As I ruled at the hearing, there is no merit to the Union's grievance since Lerdahl and other affected employes before March 1, 1994, were covered by the predecessor contract which did not provide for three weeks of vacation until after employees worked six years - which is something that Lerdahl and others had not done by that date. That is why the Company before March 1, 1994, was not required to give them three weeks vacation.

Employees with five years employment thus were not entitled on their anniversary dates to three weeks vacation until after March 1, 1994, since that is what the current contract provides. Lerdahl and others thus must wait for their next anniversary dates to receive this benefit.

This result may be somewhat unfair because less senior employees today are receiving more vacation than Lerdahl and others. But, nothing can be done about that because that is what the contract provides and because Lazenby expressly pointed out that situation in negotiations. Hence, the grievance must be denied and dismissed.

2. The Paque Grievance

Truck driver Paque - who has a hire date of September 6, 1990, and who has never been disciplined - on Friday, July 1, 1994, (1) told Dispatcher Mike Phegley over the telephone that he did not want to work the July 4 weekend. Phegley prior thereto had tried to obtain a substitute driver for Paque's July 4 run when Paque previously complained about it, but to no avail.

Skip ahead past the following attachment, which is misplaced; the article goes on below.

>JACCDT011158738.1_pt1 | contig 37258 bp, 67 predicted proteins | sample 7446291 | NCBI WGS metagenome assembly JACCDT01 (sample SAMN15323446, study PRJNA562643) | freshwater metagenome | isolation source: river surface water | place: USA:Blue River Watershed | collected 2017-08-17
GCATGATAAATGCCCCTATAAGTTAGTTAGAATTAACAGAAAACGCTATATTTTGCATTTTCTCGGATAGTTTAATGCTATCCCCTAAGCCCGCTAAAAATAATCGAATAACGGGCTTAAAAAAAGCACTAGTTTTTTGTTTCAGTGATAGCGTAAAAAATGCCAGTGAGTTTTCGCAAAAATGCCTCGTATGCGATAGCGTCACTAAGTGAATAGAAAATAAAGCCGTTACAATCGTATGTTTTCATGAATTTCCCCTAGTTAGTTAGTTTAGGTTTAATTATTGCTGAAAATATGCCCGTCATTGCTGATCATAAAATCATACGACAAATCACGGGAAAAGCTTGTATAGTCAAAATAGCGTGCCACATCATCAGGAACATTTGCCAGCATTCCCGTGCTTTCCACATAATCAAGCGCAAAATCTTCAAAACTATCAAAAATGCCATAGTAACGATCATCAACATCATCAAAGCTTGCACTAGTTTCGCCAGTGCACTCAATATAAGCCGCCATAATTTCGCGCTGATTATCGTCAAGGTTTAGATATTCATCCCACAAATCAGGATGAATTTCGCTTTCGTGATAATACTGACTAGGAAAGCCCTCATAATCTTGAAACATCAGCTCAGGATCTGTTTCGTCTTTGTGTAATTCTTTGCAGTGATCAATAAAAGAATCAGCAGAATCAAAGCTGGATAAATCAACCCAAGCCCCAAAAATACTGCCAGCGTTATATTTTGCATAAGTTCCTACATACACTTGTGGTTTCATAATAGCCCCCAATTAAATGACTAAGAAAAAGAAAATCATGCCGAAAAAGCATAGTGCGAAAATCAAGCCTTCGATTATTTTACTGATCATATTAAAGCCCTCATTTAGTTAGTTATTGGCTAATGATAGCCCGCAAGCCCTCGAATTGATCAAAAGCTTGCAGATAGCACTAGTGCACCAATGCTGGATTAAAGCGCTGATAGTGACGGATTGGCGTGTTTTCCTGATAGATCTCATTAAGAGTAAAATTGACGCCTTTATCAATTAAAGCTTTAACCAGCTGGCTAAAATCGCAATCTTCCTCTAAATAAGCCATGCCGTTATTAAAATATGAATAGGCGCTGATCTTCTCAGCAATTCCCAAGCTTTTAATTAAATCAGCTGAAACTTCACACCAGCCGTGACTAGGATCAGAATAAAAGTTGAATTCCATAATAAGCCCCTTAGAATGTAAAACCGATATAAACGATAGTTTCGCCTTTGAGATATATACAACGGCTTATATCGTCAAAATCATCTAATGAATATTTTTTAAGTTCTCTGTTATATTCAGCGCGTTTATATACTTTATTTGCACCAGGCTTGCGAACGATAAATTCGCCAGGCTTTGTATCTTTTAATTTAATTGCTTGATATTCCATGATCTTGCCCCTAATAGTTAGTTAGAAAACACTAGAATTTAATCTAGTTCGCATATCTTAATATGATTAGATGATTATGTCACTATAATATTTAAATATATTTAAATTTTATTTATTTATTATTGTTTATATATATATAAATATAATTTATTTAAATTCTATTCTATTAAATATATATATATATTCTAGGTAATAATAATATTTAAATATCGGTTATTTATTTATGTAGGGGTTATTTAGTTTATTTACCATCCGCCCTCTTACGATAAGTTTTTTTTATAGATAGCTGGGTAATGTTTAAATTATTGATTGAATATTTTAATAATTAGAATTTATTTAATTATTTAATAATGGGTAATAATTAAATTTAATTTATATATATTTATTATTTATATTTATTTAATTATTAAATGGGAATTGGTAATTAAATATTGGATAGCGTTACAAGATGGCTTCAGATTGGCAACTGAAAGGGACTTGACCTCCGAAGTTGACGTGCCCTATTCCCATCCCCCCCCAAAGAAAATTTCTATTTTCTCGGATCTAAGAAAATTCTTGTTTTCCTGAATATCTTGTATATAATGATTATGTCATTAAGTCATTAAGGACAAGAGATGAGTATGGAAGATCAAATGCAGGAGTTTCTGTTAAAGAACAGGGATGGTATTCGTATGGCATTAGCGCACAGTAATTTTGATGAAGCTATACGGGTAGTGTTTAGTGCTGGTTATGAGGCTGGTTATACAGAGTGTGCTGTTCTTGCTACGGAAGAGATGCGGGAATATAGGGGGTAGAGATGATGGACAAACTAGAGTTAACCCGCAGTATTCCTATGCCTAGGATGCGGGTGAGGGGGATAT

Phegley told Paque this on July 1 and suggested that Paque leave on Tuesday, July 5, at 2:00 a.m. - 4:00 a.m. in the morning so that he could spend Monday, July 4, with his family. Paque replied that he would not do so.

Phegley then said, "I guess you are telling me you are quitting", to which Paque replied, "I guess I am". (2)

On Tuesday, July 5, Paque went to the plant at about 8:30 a.m. to report that he had broken his hand in a fight. The Company nevertheless refused to reinstate him, as it claims that Paque violated Rule 1 of its Policy Manual which states: "The following rules are illustrative of the kinds of offenses which may be the basis for disciplinary action up to, and including discharge.

Major Violations: